The march was organized by the opposition Communist Party of India (Marxist).
Vijoo Krishnan, joint secretary of the All India Farmers' Group, said Prime Minister Narendra Modi's government came to power after making many promises, but had betrayed the people.
"They said they would ensure a better life for the working class. So, it is a show of anger against this government and their policies that are only pro-corporate," he said.
Rain-dependent agriculture employs more than half of India's 1.3 billion people, but shrinking earnings mean it now accounts for only 15 percent of India's economy. The bulk of Indian farmers are poor.
Failed harvests force poor farmers to borrow money at high interest rates to buy seeds, fertilizers and food for their cattle. They often mortgage their land and, as debts mount, some are driven to suicide.
Beijing, Sep 4 (AP/UNB) — China faces bigger economic challenges than its trade war with the U.S.
Even before the two sides started imposing tit-for-tat tariffs, growth in the world's No. 2 economy was already forecast to cool from 6.8 percent last year to a still-robust 6.5 percent this year.
Communist leaders who are trying to engineer slower, more self-sustaining growth clamped down last year on a bank lending boom that encouraged businesses and families to borrow and spend beyond their means. That's a tricky balance to strike, and some worry the economy is weakening too much.
Growth in retail sales, a bigger part of the Chinese economy than exports, was weaker than expected in July and close to a 14-year low. Factory output and other sectors also slowed. Beijing responded by easing controls on lending and boosting government spending.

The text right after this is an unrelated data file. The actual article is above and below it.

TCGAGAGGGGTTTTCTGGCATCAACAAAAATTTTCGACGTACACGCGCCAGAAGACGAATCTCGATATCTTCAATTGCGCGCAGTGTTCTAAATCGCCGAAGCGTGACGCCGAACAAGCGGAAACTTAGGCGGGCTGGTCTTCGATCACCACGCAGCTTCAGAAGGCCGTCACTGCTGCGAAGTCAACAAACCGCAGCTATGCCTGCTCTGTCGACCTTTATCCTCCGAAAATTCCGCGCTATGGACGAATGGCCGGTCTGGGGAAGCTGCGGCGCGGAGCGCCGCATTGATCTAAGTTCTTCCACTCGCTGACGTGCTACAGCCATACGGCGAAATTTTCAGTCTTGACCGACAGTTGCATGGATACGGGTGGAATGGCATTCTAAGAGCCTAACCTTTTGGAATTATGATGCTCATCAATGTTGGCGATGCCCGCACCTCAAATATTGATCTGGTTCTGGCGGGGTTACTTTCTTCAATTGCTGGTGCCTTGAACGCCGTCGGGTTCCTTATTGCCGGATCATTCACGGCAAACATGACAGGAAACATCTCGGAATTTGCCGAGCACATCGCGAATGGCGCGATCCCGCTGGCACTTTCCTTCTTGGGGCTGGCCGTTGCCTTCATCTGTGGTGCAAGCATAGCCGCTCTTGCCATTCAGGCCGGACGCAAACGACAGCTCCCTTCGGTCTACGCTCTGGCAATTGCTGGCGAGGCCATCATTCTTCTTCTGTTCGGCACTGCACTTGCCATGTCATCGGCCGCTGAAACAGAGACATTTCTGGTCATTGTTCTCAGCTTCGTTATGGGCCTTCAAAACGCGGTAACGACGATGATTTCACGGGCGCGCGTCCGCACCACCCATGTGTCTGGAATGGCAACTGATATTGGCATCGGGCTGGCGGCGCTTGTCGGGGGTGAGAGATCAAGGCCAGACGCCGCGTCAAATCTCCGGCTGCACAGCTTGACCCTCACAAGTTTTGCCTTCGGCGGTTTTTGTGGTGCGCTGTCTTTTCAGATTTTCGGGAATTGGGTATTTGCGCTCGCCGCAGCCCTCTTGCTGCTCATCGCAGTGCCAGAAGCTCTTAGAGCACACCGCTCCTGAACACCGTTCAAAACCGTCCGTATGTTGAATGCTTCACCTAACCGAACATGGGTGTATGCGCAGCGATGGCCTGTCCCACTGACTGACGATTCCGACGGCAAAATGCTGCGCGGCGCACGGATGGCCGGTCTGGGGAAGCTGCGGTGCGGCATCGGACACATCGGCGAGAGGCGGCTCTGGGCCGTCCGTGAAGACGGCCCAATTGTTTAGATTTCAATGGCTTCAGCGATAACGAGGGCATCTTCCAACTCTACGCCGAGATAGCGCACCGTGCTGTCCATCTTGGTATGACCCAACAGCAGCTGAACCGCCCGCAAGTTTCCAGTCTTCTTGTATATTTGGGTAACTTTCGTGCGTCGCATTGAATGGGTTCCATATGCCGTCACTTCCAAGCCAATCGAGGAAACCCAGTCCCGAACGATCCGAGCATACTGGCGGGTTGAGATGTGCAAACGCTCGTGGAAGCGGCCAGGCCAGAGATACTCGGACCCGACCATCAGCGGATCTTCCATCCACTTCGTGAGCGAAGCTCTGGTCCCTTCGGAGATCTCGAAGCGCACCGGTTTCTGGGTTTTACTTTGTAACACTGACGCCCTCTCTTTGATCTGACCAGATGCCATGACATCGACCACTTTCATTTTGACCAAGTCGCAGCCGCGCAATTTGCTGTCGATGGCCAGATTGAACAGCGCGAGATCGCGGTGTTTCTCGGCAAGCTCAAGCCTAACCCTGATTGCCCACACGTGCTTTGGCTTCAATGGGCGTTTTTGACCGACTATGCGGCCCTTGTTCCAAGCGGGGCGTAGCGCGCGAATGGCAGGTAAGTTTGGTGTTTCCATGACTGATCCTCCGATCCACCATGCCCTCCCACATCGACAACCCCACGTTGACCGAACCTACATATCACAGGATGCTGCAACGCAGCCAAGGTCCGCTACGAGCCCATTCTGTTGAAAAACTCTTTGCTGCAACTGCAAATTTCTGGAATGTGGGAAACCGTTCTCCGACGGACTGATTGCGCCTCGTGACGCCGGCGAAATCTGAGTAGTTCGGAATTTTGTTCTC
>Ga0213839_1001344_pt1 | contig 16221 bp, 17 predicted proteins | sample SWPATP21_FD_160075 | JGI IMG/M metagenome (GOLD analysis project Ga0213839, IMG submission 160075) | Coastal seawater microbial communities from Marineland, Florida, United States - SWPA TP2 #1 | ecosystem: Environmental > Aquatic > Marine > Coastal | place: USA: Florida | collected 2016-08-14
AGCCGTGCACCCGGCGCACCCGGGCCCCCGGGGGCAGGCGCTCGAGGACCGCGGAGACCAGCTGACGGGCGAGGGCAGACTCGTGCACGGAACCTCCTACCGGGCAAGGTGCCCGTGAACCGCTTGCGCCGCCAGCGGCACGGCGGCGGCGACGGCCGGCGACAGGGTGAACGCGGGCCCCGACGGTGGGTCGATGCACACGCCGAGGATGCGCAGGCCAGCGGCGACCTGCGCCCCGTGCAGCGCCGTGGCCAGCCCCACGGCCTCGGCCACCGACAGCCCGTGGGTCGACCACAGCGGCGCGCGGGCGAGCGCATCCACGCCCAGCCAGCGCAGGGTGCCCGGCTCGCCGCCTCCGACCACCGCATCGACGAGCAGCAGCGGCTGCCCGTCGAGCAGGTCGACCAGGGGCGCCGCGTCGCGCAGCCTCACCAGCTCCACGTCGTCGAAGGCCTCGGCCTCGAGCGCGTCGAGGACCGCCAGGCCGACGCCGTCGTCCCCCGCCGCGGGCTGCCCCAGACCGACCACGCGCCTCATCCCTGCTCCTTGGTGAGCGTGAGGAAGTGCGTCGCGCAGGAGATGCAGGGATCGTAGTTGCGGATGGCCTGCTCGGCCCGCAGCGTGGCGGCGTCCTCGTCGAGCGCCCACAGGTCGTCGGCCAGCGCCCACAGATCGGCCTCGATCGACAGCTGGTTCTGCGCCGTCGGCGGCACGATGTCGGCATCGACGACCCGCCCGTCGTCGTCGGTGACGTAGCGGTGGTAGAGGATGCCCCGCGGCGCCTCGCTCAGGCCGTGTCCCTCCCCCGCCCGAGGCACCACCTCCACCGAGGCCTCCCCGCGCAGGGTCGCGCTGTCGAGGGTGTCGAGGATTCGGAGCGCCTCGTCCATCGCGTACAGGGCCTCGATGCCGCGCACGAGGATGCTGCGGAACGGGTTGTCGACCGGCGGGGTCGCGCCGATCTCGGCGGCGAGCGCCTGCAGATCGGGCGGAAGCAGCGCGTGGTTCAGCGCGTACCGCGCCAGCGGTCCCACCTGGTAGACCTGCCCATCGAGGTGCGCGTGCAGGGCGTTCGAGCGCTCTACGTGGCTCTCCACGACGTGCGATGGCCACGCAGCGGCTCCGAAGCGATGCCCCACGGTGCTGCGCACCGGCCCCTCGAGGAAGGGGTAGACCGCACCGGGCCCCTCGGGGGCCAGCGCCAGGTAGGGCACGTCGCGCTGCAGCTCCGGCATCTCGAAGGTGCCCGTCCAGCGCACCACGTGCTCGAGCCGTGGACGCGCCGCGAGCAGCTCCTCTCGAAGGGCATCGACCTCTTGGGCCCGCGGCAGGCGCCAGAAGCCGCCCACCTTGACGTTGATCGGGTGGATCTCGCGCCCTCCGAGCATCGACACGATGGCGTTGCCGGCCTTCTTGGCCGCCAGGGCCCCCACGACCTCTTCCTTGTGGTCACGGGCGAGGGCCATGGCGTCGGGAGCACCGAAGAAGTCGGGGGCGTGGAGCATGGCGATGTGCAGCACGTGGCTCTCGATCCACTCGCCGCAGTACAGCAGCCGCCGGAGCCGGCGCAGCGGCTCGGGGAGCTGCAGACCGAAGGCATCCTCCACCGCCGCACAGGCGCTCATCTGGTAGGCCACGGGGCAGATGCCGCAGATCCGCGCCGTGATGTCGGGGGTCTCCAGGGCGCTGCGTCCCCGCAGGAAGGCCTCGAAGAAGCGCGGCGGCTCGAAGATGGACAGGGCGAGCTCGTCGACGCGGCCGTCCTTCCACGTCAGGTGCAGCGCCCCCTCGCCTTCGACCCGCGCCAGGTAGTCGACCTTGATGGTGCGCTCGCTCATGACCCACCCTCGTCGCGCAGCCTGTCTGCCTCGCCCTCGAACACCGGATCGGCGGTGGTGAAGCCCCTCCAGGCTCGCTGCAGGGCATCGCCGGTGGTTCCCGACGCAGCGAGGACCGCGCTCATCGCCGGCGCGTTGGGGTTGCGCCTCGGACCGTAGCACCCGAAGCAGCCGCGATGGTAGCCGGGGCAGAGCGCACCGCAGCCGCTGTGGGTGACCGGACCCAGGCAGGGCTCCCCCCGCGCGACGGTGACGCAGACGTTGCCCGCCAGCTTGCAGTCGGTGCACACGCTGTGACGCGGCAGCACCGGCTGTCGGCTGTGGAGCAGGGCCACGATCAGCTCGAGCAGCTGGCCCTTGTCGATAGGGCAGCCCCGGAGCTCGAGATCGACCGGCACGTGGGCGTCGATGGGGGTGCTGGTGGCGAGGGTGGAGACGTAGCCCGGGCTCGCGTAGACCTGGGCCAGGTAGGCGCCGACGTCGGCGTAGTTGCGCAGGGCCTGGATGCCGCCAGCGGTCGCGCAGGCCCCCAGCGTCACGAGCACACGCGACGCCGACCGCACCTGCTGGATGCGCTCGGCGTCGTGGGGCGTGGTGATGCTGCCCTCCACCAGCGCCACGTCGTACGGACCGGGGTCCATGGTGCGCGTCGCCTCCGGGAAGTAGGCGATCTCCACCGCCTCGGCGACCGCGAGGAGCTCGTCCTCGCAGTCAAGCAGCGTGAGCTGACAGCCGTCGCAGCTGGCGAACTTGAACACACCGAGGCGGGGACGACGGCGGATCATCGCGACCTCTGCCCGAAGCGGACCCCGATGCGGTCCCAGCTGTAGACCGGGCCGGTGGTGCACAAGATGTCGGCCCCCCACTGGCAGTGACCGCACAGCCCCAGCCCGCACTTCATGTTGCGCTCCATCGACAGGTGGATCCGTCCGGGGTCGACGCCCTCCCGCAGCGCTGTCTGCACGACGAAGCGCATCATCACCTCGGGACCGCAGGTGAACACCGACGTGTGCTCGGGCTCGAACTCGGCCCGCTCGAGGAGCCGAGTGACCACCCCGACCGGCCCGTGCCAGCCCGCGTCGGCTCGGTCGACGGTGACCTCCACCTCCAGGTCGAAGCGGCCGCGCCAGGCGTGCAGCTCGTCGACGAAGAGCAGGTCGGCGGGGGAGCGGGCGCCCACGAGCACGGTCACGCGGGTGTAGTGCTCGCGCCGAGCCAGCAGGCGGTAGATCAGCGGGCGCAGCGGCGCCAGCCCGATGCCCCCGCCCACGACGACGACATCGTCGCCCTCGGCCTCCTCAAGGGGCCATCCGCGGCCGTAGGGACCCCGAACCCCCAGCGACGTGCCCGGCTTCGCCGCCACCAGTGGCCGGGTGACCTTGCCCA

"We expect the economy to get worse before it gets better," Nomura economists said in a report.
Trump's advisers say the slowdown gives Washington leverage in the trade battle.
"Their economy looks terrible," Trump's top economic adviser, Larry Kudlow, said at a Cabinet meeting this month.
But analysts closer to China say it is doing better than Americans might think.
"A lot of this economic slowdown is really the result of an intended policy," said Tai Hui of J.P. Morgan Asset Management in Hong Kong. "The overall growth momentum is still relatively healthy and certainly broadly in line with the authorities' plans."
Here is a breakdown of China's economic strengths and weaknesses:
July's downturn was more abrupt than policymakers wanted, as growth in factory output slowed to 6 percent and corporate profits weakened. Investment in factories and other fixed assets rose at the slowest rate in 19 years.
Weaker demand from Chinese steel mills has taken global prices for iron ore down 14 percent this year — and 60 percent from their 2010 peak. That hurts Australia and other producers.
Chinese leaders want to shift the focus from growth numbers to poverty reduction, energy efficiency and the environment. But they need to keep the expansion above 6 percent to hit their target of doubling incomes from 2010 levels by 2020.
China's yuan has sunk in value against the dollar. That helps exporters by making Chinese toys, appliances and other goods cheaper for American consumers. But regulators worry it will trigger an outflow of money, making it harder for companies to borrow.
Banks have been told to lend more freely to small exporters that might be hurt by Trump's tariffs. That temporarily backtracks on government efforts to rein in rising debt.